I’ve hiked the Sourland Mountain Preserve countless times over the last few years, but just recently discovered that there is more to the Sourlands than I ever realized. The Mountain Preserve is just one of several trail systems that this unique ecosystem of forest and wetland has to offer. For hike fourteen, I explored the Sourland Ecosystem Preserve trail system.Hike 14 stats:
Date: April 10, 2016
Weather: 40°F, clear
Trails Hiked: Northern Stony Brook Yellow Loop > Stony Brook Connector Trail (out and back) > Picnic Rock Trail > Double Crossing Trail > Picnic Rock Trail > Northern Stony Brook Orange Loop
Distance: 4.14 miles
Total Ascent: 384′
Highest Elevation: 525′
Highlights: Stony Brook, regrowth area
Park Map: Sourland Ecosystem Preserve trail map at NJhiking.com
I parked at the trail head on Mountain Road (map) and started hiking in a south west direction along the Northern Stony Brook Loop (yellow marks). The boards you see in the picture above are often put in place to help preserve the wetland ecosystem – I hiked along similar trails while in Alaska a few years ago and was told that the boards help to minimize the impact on the land; so please always stay on the trails.Similar to Fiddler’s Creek (hike 13), the Sourland Ecosystem Preserve is in process of restoring sections of the land to its natural state – controlling the deer population and reinstating native plants being a big part of that effort.Shortly after passing the restoration area I decided to take the orange marked trail down to the Stony Brook. Not only are the preserve’s trails extremely well marked, but they also have “you are here” signs at nearly every trail intersection; making it extremely easy to navigate.I then retraced my steps back to the yellow trail and soon started along the Picnic Rock Trail. The green markers take you down to and across Mountain Church Road where the the path becomes the Double Crossing Trail – which crosses Stony Brook two times before heading back across the road and returning to its previous name; the Picnic Rock Trail.The complete hike doesn’t have a lot of elevation gain, and is a pretty easy four miles with a lot of great things to see!A few days after completing the hike, the Sourland Conservancy shared a picture of Skunk Cabbage on their Facebook page – finally helping me identify the lettuce looking plant above. You can learn more about the Ecosystem and the Sourland region at Sourland.org.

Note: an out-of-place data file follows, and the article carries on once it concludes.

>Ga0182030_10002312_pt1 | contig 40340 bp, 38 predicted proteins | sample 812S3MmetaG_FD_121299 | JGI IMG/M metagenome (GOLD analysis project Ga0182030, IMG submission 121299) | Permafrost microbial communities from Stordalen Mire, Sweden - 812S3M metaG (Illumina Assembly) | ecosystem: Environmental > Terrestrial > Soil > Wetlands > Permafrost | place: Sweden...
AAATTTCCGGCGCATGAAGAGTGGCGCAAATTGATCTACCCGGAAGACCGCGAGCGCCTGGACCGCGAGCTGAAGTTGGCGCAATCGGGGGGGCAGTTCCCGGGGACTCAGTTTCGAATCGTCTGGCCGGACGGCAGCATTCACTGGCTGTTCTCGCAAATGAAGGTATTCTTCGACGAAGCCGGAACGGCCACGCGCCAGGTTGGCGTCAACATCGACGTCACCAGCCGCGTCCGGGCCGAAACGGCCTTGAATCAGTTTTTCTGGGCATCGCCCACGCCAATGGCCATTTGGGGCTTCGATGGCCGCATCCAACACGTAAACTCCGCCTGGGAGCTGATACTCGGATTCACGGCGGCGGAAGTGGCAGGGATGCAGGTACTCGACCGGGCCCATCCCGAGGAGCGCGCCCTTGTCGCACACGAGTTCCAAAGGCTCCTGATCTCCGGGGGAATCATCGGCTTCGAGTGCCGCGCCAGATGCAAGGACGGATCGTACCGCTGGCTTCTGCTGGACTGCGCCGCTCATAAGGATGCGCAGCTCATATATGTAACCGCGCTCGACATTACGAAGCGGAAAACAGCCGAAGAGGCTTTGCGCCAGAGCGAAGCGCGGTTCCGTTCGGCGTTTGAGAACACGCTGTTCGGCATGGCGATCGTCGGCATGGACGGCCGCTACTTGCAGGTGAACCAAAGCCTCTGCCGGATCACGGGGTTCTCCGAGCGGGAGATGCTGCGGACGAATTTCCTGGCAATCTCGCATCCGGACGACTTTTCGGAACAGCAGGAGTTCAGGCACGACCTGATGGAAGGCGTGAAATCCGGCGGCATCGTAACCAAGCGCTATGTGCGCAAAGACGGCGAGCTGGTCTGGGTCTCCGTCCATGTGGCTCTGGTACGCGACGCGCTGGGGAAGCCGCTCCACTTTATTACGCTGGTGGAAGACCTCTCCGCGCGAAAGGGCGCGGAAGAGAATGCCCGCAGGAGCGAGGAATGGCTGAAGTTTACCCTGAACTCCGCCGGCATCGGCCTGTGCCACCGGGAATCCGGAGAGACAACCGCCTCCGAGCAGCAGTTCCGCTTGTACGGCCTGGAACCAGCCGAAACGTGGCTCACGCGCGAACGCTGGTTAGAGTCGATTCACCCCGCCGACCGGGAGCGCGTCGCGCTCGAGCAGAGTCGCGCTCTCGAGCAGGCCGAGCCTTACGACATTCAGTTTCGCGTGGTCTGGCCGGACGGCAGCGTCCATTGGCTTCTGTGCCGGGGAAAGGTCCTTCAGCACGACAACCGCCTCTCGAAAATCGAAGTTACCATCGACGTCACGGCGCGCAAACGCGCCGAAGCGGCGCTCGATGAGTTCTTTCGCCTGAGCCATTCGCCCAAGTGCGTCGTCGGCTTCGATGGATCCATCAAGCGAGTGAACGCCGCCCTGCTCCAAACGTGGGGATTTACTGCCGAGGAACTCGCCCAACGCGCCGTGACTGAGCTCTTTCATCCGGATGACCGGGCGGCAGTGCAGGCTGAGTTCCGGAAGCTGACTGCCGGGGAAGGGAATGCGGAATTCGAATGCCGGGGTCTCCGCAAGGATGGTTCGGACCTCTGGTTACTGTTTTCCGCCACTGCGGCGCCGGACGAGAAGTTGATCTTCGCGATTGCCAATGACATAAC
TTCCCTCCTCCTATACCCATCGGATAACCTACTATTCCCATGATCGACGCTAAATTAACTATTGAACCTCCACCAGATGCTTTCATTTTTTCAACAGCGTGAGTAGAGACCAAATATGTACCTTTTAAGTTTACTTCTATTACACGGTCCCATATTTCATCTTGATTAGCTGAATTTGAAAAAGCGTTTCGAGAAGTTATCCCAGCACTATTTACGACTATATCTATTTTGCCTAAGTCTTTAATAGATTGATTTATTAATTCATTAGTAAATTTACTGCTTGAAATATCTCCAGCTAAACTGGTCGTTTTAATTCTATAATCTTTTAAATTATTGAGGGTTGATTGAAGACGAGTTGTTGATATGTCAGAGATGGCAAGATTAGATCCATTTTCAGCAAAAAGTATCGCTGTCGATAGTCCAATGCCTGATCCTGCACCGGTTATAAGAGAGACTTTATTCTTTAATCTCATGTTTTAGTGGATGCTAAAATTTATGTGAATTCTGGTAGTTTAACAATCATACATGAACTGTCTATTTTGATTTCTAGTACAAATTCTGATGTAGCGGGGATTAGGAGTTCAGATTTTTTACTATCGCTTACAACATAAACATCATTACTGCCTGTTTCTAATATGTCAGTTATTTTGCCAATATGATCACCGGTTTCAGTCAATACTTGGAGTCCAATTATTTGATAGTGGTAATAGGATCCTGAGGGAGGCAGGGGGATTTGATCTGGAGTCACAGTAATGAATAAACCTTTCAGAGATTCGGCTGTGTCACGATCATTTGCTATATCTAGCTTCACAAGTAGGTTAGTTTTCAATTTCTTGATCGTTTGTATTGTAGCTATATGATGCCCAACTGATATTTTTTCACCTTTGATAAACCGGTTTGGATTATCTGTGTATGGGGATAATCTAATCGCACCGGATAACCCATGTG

2 thoughts on “Hike 14: Sourland Ecosystem Preserve”
I know where I’m going Friday :)
Yeah man it’s a sweet spot; don’t eat the skunk cabbage!!!
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